And how many Olympic medals has Michael Phelps won in his lifetime? How are regular people supposed to feel about taking up swimming, if that is who they are going to compare themselves to? 

Perhaps Monica would say that these masters are false representations of their skill and should not be looked up to by “real people” in order to not become discouraged. Disregard the endless hours these people spent mastering their skills. The dedication, passion, and determination that it took them to achieve the things they achieved. Disregard the millions of lives they touched and people they inspired along the way. Because if someone is publically displaying their awesomeness, it is only an egotistical way to make minorities feel bad about themselves, right? Would you compare Tony Hawk’s skills to pornography because his achievements are immeasurable to the average skater? Or Beethoven or Phelps? Of course not. That would absolutely be an insult.

So how then did yoga become such a controversial topic of conversation, where we are actually considering that those who are mastering the practice of physical yoga and publically displaying it, are shameful examples of what the practice actually stands for? Well, this is singularly due to the fact that yoga by definition is actually not a physical practice at all. Yoga is the “methodical transmutation of consciousness to the point of liberation from the ego personality,” according to The Yoga Tradition  by George Feuerstein, PH.D.  Monica speaks about yoga and the ego in her article stating that the true goal of Savasana (laying on the floor in meditation), is to let the ego go entirely. And she is right. But are the goals of arm balances and handstands the same goals we have in savasana just because they are all a part of the same practice? If we let the ego go entirely during a handstand and transcended into universal consciousness which liberates us from our bodies, would we not fall on our heads and break our neck in that very moment? So the goal we have for Savasana, can’t possibly be the same goal we hold during an inversion.  And if the entire goal of yoga is to transcend our egos, then why are we doing poses at all? Why not just meditate and call it yoga? Well, let’s talk about advanced poses and find out.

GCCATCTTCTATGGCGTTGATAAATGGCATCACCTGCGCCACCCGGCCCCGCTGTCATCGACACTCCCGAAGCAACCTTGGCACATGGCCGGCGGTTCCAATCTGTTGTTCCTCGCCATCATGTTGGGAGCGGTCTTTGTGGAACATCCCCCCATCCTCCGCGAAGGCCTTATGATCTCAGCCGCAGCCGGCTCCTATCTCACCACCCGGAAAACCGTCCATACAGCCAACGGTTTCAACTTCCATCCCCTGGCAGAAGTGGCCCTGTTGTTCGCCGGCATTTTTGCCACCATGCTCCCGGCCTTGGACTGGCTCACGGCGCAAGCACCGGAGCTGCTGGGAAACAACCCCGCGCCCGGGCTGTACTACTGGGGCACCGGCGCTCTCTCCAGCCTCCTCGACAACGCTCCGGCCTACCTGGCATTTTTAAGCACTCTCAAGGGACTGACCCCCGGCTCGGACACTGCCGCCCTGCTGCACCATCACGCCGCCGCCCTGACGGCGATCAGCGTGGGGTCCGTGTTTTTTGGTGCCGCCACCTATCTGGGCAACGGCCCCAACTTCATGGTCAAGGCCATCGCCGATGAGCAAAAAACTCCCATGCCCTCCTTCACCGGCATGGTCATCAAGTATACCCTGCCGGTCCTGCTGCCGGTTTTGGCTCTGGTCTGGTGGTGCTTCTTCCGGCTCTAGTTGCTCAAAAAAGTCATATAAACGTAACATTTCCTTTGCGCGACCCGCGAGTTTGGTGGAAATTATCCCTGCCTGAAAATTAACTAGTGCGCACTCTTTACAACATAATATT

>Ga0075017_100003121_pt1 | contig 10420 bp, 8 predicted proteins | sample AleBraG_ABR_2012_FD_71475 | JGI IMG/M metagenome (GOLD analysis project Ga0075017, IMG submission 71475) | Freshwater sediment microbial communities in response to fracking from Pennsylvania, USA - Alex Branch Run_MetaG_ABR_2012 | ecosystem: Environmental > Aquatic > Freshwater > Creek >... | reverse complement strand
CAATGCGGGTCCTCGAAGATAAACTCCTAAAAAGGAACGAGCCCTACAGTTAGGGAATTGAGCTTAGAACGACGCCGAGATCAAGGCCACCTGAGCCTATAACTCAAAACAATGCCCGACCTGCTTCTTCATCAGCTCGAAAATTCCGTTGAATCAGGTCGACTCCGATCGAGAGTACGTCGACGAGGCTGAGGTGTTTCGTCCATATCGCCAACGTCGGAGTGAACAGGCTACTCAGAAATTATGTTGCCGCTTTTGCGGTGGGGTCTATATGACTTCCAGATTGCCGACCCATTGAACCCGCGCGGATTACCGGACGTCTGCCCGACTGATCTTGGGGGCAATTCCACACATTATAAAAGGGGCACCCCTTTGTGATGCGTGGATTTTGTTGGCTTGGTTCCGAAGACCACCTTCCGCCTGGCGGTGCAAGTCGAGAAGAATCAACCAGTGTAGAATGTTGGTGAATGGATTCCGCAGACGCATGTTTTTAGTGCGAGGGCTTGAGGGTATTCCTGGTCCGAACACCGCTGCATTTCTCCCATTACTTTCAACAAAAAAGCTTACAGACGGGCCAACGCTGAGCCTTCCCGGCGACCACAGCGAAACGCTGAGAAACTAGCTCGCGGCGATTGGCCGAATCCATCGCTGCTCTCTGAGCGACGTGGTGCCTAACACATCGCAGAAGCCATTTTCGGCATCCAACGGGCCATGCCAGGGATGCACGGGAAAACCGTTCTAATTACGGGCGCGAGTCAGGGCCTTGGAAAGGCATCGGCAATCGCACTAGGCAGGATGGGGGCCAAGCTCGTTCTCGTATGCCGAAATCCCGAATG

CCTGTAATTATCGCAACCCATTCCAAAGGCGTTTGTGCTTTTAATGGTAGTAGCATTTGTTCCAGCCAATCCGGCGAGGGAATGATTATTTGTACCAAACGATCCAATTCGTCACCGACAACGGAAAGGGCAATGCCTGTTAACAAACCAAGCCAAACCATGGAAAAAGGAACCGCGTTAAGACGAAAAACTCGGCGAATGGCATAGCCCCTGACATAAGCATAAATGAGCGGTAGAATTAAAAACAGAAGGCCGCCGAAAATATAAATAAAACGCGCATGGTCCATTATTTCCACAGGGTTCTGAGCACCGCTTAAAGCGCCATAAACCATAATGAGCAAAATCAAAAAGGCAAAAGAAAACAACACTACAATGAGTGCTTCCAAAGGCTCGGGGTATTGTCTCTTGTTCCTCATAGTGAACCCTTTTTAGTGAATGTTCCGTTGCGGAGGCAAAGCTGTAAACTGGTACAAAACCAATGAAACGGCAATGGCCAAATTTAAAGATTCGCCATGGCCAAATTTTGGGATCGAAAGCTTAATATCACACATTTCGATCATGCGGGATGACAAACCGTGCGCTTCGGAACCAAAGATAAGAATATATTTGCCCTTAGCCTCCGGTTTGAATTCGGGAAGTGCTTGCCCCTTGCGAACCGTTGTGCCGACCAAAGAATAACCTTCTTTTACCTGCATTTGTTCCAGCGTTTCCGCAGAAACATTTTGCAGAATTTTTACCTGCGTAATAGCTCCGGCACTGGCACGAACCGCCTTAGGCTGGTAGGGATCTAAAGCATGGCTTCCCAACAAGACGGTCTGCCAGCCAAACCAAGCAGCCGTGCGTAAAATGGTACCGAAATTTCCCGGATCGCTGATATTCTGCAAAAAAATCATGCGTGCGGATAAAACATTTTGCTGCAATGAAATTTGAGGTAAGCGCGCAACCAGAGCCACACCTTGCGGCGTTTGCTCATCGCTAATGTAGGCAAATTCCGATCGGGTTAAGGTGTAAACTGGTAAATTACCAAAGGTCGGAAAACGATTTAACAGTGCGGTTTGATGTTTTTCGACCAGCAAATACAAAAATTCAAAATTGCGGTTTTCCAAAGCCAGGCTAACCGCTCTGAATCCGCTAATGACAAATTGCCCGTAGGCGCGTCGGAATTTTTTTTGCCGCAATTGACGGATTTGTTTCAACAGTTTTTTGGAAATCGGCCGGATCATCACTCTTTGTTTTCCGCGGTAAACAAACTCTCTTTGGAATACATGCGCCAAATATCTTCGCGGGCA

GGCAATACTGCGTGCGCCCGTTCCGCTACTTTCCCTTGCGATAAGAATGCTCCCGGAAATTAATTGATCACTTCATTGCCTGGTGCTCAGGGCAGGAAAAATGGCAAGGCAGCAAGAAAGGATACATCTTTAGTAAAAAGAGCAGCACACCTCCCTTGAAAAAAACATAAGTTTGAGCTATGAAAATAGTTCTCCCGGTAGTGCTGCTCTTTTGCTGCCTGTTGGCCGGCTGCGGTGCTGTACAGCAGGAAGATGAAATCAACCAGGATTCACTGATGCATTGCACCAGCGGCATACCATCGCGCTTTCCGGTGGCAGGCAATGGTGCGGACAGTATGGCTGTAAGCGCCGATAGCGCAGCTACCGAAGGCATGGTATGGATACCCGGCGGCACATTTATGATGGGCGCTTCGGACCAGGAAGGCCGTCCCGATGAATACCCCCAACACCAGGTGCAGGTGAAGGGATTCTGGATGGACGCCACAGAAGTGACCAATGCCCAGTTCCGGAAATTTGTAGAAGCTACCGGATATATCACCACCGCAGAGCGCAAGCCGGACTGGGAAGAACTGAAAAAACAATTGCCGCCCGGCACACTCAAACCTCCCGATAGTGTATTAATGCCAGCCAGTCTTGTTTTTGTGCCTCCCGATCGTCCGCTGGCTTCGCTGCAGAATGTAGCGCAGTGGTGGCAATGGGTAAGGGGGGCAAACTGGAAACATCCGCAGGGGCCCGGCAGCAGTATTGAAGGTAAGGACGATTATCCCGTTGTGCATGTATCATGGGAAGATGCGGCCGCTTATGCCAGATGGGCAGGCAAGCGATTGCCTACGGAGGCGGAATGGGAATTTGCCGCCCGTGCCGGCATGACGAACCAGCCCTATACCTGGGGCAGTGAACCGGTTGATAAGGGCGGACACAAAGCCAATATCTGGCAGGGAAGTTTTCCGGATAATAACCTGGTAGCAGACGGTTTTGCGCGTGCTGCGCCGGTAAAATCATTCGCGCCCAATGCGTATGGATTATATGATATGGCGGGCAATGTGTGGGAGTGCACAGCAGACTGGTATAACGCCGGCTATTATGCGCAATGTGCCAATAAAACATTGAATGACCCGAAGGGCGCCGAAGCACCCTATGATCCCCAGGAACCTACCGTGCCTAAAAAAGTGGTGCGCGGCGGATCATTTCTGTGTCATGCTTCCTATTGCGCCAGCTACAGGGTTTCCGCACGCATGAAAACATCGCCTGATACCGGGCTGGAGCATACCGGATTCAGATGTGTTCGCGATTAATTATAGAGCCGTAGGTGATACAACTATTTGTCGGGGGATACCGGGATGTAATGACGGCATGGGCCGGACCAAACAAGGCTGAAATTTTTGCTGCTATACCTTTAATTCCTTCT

What does it take to do an arm balance or an inversion? Well, it takes extreme muscle control, strength, and complete control over the mind in order to eliminate fear and remain focused, present and safe. According to Pantanjali’s Yoga Sutras (one of the staple texts of classical yoga), “yoga is the restriction of the whirls of consciousness.”

His method to dissolve the ego is to gain complete control over our mind, body and senses in order to allow ever present universal consciousness to shine forth. If we do not gain complete control over our bodies, muscles, five senses, and mind, Pantanjali believes we will be unable to lay in Savasana and transcend at all.